Microbubble signal properties from PFO tests using transcranial Doppler ultrasound

Banahan, Caroline; Patel, Rizwan; Jeyagopal, Vikram; Mistri, Amit; Hague, James P.; Evans, David H. and Chung, Emma M.L. (2012). Microbubble signal properties from PFO tests using transcranial Doppler ultrasound. Perspectives in Medicine, 1(1-12) pp. 232–235.

DOI: https://doi.org/10.1016/j.permed.2012.01.003


A limitation of transcranial Doppler (TCD) ultrasound is the inability to distinguish tiny benign bubbles from potentially hazardous particulate emboli based on analysis of the intensity of backscattered ultrasound. This study examines the Doppler characteristics of small microbubbles detected during screening of patients for a patent foramen ovale (PFO). The aim of this study was to identify unique microbubble properties that could differentiate between solid and gaseous emboli.

Bilateral TCD monitoring of the middle cerebral arteries (MCA) was performed for 34 patients during PFO screening using agitated saline. Patients were injected up to three times and asked to perform a valsalva manoeuvre. The raw audio data was recorded onto an external laptop for subsequent analysis.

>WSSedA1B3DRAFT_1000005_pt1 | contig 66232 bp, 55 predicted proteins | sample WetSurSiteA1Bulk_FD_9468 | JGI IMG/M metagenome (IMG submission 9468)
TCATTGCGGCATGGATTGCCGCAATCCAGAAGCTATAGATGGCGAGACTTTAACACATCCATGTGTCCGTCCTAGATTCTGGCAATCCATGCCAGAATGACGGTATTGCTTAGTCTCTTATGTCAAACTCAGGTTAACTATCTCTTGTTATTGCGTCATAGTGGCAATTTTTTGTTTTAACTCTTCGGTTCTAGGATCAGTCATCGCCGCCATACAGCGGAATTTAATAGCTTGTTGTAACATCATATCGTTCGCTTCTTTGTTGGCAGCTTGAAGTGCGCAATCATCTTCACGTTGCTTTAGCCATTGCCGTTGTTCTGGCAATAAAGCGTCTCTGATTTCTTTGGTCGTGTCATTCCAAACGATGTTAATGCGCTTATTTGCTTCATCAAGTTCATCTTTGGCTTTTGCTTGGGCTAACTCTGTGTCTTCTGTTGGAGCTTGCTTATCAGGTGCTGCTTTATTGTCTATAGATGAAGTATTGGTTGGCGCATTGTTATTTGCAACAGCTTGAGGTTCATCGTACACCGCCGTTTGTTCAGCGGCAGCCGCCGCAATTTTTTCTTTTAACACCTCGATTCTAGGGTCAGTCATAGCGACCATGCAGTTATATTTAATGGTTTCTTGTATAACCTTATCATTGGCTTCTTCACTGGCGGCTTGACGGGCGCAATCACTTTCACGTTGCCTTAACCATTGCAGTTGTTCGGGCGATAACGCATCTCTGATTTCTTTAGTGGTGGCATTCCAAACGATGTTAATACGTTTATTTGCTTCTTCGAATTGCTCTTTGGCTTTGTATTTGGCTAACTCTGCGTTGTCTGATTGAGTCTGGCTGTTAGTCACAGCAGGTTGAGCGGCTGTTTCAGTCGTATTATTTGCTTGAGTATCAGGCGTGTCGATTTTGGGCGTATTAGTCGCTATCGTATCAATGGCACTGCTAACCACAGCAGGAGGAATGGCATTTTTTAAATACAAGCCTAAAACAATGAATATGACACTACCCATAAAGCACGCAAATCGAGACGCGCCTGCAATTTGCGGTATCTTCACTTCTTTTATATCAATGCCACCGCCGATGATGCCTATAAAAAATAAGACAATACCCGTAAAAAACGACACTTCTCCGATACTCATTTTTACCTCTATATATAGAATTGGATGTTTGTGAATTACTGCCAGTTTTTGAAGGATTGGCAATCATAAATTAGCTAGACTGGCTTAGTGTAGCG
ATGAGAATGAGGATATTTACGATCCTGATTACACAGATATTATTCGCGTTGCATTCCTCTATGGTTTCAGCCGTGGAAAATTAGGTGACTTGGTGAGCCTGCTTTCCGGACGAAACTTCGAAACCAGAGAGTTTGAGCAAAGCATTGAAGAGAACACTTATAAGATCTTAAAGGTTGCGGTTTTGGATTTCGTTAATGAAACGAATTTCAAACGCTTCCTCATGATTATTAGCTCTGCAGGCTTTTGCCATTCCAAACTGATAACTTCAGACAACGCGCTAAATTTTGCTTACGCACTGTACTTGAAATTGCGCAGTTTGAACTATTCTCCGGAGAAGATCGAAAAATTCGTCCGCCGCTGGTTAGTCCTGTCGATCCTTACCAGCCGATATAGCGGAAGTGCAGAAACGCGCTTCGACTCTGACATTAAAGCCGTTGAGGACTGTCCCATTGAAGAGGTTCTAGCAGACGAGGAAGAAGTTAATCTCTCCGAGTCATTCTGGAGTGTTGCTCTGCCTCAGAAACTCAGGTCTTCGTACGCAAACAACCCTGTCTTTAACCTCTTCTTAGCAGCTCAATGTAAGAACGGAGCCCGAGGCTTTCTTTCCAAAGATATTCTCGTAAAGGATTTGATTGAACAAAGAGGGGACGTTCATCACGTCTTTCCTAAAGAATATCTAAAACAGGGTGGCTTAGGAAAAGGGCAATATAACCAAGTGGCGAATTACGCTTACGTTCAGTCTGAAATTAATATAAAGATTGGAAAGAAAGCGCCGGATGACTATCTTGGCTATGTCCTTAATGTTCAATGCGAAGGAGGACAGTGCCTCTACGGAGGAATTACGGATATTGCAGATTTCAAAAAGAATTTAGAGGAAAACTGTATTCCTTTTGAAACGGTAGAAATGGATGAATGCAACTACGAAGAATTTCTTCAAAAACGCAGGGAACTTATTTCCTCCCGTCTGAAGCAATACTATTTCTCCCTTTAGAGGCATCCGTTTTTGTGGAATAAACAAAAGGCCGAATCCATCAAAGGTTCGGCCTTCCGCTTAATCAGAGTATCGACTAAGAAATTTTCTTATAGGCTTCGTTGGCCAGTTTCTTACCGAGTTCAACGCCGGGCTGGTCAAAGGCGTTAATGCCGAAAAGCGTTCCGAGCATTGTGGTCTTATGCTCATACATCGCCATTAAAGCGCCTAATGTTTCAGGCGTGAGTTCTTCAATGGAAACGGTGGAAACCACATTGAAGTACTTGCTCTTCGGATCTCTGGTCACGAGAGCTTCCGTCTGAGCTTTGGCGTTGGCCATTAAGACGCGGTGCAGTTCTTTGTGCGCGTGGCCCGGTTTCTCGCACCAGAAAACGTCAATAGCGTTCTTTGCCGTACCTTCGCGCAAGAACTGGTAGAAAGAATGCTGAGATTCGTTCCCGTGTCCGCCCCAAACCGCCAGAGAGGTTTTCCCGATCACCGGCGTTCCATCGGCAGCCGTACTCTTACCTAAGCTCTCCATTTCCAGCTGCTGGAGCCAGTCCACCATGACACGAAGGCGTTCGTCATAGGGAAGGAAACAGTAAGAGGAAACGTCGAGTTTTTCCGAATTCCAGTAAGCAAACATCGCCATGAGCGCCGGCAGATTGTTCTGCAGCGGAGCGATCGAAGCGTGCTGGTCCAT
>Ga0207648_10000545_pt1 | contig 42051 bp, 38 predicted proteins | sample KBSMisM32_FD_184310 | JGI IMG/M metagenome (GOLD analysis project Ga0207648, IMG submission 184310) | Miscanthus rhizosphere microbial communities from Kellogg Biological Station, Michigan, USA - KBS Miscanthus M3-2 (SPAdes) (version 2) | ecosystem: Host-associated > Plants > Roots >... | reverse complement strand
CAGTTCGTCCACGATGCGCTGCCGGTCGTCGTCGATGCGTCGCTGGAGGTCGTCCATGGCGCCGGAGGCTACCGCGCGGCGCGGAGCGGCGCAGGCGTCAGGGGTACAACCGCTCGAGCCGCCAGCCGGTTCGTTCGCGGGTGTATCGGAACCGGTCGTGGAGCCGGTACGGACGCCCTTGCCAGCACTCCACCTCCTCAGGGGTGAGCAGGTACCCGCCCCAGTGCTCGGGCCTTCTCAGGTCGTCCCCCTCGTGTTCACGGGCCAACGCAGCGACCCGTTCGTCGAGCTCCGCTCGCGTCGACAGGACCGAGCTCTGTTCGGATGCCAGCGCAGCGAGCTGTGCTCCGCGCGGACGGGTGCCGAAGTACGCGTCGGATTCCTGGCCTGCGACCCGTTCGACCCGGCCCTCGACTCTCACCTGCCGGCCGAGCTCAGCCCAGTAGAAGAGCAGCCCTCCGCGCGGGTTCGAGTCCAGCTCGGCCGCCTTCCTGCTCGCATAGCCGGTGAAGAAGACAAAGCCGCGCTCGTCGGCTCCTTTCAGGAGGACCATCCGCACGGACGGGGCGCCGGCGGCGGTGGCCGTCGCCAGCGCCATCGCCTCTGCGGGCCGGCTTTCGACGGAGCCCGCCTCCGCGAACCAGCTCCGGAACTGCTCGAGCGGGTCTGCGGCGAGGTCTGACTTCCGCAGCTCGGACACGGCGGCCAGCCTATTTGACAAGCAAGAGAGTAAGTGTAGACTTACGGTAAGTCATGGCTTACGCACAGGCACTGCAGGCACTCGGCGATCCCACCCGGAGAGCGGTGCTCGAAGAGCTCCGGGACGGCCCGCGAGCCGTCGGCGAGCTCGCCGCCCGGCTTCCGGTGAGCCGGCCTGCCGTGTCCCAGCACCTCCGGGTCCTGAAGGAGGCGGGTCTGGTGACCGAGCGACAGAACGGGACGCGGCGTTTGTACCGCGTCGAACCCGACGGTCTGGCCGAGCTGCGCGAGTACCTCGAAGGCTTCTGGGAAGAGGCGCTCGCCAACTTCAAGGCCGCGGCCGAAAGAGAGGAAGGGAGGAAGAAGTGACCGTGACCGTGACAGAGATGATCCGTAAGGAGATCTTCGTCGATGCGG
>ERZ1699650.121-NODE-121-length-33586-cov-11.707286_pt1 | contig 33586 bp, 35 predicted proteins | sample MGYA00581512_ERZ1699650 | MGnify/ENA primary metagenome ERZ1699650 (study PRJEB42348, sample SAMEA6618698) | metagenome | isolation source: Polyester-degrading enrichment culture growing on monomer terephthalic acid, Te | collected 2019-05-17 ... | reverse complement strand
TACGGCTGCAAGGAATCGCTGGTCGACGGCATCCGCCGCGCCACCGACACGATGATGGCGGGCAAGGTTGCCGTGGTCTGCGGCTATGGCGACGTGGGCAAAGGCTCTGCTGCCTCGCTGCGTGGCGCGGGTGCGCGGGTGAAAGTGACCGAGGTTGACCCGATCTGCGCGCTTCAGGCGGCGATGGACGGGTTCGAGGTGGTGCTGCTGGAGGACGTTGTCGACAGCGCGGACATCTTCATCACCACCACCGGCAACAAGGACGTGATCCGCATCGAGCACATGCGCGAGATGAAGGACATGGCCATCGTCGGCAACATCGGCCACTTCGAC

Eleven patients tested positive for a PFO, yielding 331 embolic signals with intensities <35 dB. The median peak measured-embolus-blood-ratio (MEBR) was 25.7 dB and the median duration was 33.0 ms. The majority of signals lasted between 12 and 92 ms, which are much longer than previously reported for particulate thrombus where the majority of signal durations are between 6 and 41 ms. Pearson correlation tests revealed a weak positive correlation between estimated microbubble velocity and signal duration (0.26, p < 0.0001).

Doppler signal properties were analysed for over 300 microbubbles recorded in vivo. Microbubble signal duration was found to be higher than measured for solid emboli. Further work to develop a clinically useful model based on microembolus properties to differentiate solid and gaseous is ongoing.

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